Factsheet: First Inaugural Meeting of the United States-Japan Bilateral Commission on Civil Nuclear Cooperation
July 27, 2012
At their April 30, 2012 meeting, President Obama and Prime Minister Noda announced the establishment of a U.S.-Japan Bilateral Commission on Civil Nuclear Cooperation, in order to further strengthen bilateral cooperation, building on the close U.S.-Japan collaborative relationship following Japan's March 2011 nuclear accident. This Bilateral Commission serves as a senior-level, standing forum for bilateral consultation and cooperation on issues affecting the global development of civilian nuclear energy, including bilateral priorities and challenges facing both countries as well as policy issues addressed in multilateral policy venues, such as the International Atomic Energy Agency (IAEA), Nuclear Security Summits, and other fora. By providing this strategic and practical coordination, the Bilateral Commission will facilitate discussions on future nuclear energy cooperation; and advance shared interests in nuclear safety and security, nonproliferation, counterterrorism, decommissioning and decontamination, emergency preparedness and response, and research and development.
The first inaugural meeting of the Bilateral Commission was held on July 24, 2012, in Tokyo, Japan. U.S. Deputy Secretary of Energy Daniel B. Poneman and Japan's Deputy Minister for Foreign Affairs Koro Bessho led discussions. U.S. and Japanese agencies with responsibilities in nuclear safety and security and energy development participated in this meeting to discuss promoting independence and transparency of regulatory systems; decommissioning of the Fukushima Dai-ichi Nuclear Power Station of Tokyo Electric Power Co. (TEPCO) and decontamination; strengthening the international institutional framework for the safe and secure operation of nuclear power plants; increasing joint civil nuclear energy research and development; preparedness against future nuclear emergencies and terrorist threats; and sharing nuclear nonproliferation, safety and security goals in global nuclear energy cooperation.
During the Commission meeting, the United States reaffirmed its commitment to cooperate with Japan after the March 2011 accident at TEPCO Fukushima Dai-ichi Nuclear Power Station, especially in the efforts by the latter to establish an independent nuclear regulatory agency. Japan reiterated its commitment to continue to share the knowledge and lessons learned from the nuclear accident with the United States and the international community. Japan explained to the United States that a thorough review process of its national energy and nuclear policy was ongoing. The United States offered to continue to provide relevant support for Japan's efforts to strengthen its national nuclear safety and security, and its regulatory framework. Both countries remain committed to ensuring the broadest possible global application of stringent nuclear nonproliferation, safety and security norms and practices.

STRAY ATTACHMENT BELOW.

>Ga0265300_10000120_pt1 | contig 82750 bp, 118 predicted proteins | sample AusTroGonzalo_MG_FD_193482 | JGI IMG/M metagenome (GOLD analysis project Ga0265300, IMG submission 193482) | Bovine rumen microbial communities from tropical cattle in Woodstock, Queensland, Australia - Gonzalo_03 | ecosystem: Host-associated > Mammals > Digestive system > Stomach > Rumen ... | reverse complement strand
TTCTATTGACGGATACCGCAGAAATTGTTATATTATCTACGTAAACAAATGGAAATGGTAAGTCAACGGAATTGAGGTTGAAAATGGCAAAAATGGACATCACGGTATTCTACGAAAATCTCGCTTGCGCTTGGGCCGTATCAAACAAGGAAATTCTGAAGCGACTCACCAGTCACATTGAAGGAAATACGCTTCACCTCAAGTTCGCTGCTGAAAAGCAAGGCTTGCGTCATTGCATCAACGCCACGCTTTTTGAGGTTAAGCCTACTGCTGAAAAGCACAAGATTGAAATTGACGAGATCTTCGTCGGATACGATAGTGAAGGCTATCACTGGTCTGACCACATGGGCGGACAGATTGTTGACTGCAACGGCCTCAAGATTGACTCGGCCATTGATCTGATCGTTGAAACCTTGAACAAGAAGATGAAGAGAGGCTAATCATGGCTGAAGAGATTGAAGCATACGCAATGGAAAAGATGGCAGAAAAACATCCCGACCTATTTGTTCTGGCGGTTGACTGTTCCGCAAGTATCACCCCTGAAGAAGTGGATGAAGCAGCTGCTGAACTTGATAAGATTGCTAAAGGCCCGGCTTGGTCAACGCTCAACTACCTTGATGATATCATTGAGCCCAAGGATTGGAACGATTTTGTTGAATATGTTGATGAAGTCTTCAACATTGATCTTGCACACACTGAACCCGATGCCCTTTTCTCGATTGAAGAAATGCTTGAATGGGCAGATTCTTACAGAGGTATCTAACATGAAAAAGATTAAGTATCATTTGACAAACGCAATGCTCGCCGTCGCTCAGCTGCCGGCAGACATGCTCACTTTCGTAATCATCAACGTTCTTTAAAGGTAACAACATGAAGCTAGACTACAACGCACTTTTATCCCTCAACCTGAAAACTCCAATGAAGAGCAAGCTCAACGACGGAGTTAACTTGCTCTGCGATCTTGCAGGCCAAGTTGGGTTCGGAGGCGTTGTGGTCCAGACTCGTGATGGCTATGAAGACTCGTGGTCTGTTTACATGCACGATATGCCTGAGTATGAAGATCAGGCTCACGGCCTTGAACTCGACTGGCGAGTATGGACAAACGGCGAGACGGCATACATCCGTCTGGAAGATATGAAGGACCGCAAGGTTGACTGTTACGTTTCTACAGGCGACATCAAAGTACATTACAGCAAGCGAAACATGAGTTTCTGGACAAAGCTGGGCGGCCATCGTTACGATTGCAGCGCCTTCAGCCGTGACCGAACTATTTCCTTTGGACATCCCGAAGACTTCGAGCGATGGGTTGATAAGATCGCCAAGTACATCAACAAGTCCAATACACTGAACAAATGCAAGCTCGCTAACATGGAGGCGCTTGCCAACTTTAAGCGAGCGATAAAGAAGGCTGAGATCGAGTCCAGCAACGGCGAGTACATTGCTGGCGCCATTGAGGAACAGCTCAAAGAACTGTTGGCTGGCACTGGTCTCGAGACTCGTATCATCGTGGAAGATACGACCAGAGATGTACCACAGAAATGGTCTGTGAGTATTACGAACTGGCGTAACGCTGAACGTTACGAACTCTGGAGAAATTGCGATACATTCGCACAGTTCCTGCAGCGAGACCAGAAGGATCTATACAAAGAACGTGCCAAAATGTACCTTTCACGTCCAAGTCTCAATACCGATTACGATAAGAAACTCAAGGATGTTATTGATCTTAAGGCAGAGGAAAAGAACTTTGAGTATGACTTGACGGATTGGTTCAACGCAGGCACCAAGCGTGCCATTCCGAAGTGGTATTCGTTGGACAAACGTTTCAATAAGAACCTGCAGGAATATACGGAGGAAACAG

The Bilateral Commission also decided to establish under its auspices five Working Groups in the areas of Civil Nuclear Energy Research and Development, Decommissioning of TEPCO Fukushima Dai-ichi Nuclear Power Station and Environmental Management, Emergency Management, Nuclear Security, and Safety and Regulatory Issues. Some of these Working Groups encompass work that already had been established between the United States and Japan. As a next step, these Working Groups will convene to discuss priorities and activities in their respective areas, in advance of the next Bilateral Commission meeting to be held in 2013 in the United States.